Scientists managed to read the human genome with a pocket device for sequencing MinION the size of a smartphone. An article published in Nature Biotechnology also describes a record set by the same device for the longest reading of a DNA molecule – the length of a continuous reading was 882 thousand base pairs.
Despite the fact that genomes of dozens of animal species have been read to date, and the cost of sequencing has decreased by orders of magnitude compared to the first such experiments, the determination of the complete DNA sequence of eukaryotic organisms is still a non-trivial task. This is mainly due to the fact that a significant part of the genome is a repeating sequence – microsatellite DNA, tandem repeats, retroelements and so on.
The most common technology of high-performance DNA sequencing for today means the decomposition of the DNA molecule into small pieces of several hundred base pairs, their amplification (multiplication) and reading. From such small pieces with the help of mathematical algorithms, then the complete sequence of the genome is restored (this process is called an assembly). Many parts of DNA, especially those containing repeats, generally drop out, or researchers are not sure of their exact sequence. Even in the reference human genome, which was first published in 2001, there are still gaps.
To avoid this, engineers focused on sequencing technologies that allow the determination of the sequence of as long as possible a DNA molecule, preferably without amplification. To date, the most popular solution for reading and assembling large genomes was the technology of the company PacBio, which allows continuously reading several tens of thousands of pairs. For small genomes, for example, bacterial, Oxford Nanopore Technologies in 2014 proposed a “pocket” sequencer MinION , which is also able to continuously read long sequences, but it is limited in capacity.
MinION is a device the size of a smartphone that connects to a computer via a USB cable. The principle of its operation is based on the measurement of electrical conductivity during the stretching of the DNA molecule through the pore in the membrane of the device. The cost of the device and the starting kit of reagents is one thousand dollars, which is quite cheap compared to other existing technologies. Developers position it as a field sequencer, which can be used “in the jungle, in the Arctic, at the space station.” In confirmation of this recently with the help of MinION, several DNA sequences have indeed been read on the ISS , including the mouse mitochondrial genome.
Researchers from several American and Canadian institutions, including the University of California and the National Research Institute of the Human Genome (USA) have shown that with the help of MinION it is possible to successfully read the human genome. Moreover, scientists have optimized the sequencing protocol for reading ultra-long DNA fragments in hundreds of thousands of base pairs.The size of the human genome is about 3 billion base pairs (three gigabases). The DNA of the human cell line GM12878 was read by the staff of five laboratories, 39 working MinION cells and an optimized protocol for sample preparation were used. As a result, scientists obtained 91.2 gigabytes of data, which corresponds to a 30-fold coverage of the genome. The length of more than half of the read DNA fragments was 100,000 base pairs or more. Additionally, researchers have shown that with an optimized protocol it is possible to determine the DNA sequence up to 882,000 base pairs. In fact, the maximum length of reading is determined only by the quality of DNA extraction.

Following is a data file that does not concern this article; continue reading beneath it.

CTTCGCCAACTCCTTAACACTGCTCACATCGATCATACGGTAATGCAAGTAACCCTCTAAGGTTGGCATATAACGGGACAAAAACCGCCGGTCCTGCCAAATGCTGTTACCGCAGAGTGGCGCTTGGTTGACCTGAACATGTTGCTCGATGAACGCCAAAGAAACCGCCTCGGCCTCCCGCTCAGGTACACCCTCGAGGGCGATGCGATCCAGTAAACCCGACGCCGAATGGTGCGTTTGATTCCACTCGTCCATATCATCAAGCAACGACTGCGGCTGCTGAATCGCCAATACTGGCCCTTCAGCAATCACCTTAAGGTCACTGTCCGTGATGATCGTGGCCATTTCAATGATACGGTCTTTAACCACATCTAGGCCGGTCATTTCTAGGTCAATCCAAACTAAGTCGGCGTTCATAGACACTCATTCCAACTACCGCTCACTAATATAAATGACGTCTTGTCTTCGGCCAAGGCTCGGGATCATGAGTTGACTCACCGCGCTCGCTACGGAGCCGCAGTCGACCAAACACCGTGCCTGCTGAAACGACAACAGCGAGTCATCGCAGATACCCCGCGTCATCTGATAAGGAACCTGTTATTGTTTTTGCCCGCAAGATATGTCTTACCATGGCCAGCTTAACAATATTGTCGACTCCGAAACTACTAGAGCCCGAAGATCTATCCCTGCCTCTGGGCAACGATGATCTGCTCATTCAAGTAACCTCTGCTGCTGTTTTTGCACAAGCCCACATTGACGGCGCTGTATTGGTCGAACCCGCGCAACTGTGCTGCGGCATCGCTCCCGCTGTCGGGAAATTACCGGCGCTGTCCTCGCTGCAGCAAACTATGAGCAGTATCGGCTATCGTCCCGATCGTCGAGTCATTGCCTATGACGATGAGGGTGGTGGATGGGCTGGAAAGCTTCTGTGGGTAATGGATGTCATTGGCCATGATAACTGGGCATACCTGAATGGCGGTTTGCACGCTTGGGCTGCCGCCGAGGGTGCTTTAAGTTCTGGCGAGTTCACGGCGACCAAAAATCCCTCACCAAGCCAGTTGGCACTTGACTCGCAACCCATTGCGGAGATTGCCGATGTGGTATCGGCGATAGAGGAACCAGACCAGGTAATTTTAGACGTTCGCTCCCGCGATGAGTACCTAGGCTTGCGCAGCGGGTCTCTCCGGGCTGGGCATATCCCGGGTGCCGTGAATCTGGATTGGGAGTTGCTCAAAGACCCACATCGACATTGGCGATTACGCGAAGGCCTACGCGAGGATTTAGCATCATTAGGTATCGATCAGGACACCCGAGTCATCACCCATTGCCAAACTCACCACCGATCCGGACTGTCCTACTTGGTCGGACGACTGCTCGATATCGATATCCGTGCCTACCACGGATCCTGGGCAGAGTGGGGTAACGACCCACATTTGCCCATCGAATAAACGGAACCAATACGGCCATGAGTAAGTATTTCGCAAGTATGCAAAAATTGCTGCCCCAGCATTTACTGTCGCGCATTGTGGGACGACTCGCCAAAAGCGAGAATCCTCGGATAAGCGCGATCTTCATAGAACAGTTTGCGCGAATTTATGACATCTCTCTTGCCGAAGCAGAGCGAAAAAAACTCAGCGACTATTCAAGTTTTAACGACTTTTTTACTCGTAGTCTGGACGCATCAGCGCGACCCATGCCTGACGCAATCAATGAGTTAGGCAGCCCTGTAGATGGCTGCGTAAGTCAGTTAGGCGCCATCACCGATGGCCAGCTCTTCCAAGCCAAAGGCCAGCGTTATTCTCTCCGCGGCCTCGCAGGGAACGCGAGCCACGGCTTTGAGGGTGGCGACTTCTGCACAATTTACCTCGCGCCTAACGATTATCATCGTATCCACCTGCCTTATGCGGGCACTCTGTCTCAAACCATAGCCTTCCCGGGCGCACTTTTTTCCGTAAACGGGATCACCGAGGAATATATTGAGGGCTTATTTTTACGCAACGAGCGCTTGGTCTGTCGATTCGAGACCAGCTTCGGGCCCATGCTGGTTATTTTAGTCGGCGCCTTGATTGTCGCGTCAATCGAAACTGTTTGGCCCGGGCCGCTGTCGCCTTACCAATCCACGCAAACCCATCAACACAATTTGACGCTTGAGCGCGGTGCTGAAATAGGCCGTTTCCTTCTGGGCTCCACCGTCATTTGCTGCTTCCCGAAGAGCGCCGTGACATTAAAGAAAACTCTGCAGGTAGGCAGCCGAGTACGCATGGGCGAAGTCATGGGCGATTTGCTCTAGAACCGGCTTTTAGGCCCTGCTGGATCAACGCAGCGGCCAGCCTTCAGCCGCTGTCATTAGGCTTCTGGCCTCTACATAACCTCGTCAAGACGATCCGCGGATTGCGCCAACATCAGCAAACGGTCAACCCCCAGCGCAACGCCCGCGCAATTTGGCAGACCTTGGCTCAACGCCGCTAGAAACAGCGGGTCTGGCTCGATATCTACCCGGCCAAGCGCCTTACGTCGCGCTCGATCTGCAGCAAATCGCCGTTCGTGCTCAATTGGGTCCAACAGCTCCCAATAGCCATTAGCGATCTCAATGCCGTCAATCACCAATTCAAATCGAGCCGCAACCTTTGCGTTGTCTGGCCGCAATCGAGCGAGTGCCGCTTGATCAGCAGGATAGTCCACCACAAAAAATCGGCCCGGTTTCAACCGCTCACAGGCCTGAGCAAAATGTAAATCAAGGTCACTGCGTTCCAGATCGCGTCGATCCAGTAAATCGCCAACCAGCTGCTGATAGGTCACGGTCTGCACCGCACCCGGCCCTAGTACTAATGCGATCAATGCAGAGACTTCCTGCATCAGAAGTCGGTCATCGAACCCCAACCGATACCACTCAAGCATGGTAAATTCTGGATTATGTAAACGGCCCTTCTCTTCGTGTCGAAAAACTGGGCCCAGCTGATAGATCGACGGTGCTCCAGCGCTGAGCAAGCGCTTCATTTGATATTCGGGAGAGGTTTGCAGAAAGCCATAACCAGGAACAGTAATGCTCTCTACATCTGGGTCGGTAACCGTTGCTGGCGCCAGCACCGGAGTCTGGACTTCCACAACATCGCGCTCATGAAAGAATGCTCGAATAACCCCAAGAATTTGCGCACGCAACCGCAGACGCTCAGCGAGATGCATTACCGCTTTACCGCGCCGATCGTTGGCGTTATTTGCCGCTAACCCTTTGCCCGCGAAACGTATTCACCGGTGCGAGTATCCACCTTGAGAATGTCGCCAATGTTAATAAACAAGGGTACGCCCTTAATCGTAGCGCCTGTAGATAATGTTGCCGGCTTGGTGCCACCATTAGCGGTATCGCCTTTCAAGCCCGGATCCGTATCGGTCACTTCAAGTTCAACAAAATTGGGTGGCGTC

To combine sequences into one authors, we also had to optimize the build algorithms, since most existing programs are sharpened for short fragments. After comparison with the reference genome of line GM12878, which was read by more traditional methods many times, it turned out that the resulting sequence covers 85.8 percent of the genome, and the accuracy of assembly is close to 100 percent.
Reading such long DNA fragments during sequencing allowed the authors to fill in the gaps in the sequence of the human genome and simplify the analysis of many of its sections. For example, the locus of the main histocompatibility complex (HLA) has a complex structure and many repetitions, so its sequence is very difficult to determine. In this case, all the genes were in one continuous read sequence, which saved the researchers from the need to painstakingly assemble it from pieces. In addition, scientists demonstrated the ability to recognize with this technology sequencing epigenetic tags, in particular, DNA methylation, which with other technologies was impossible.
Sequencing of the human genome is a kind of reference point in determining the performance of the technology. This work promises to further simplify and reduce the cost of not only direct determination of the DNA sequence, but also its analysis. More information about the history of DNA sequencing technologies can be found in our material .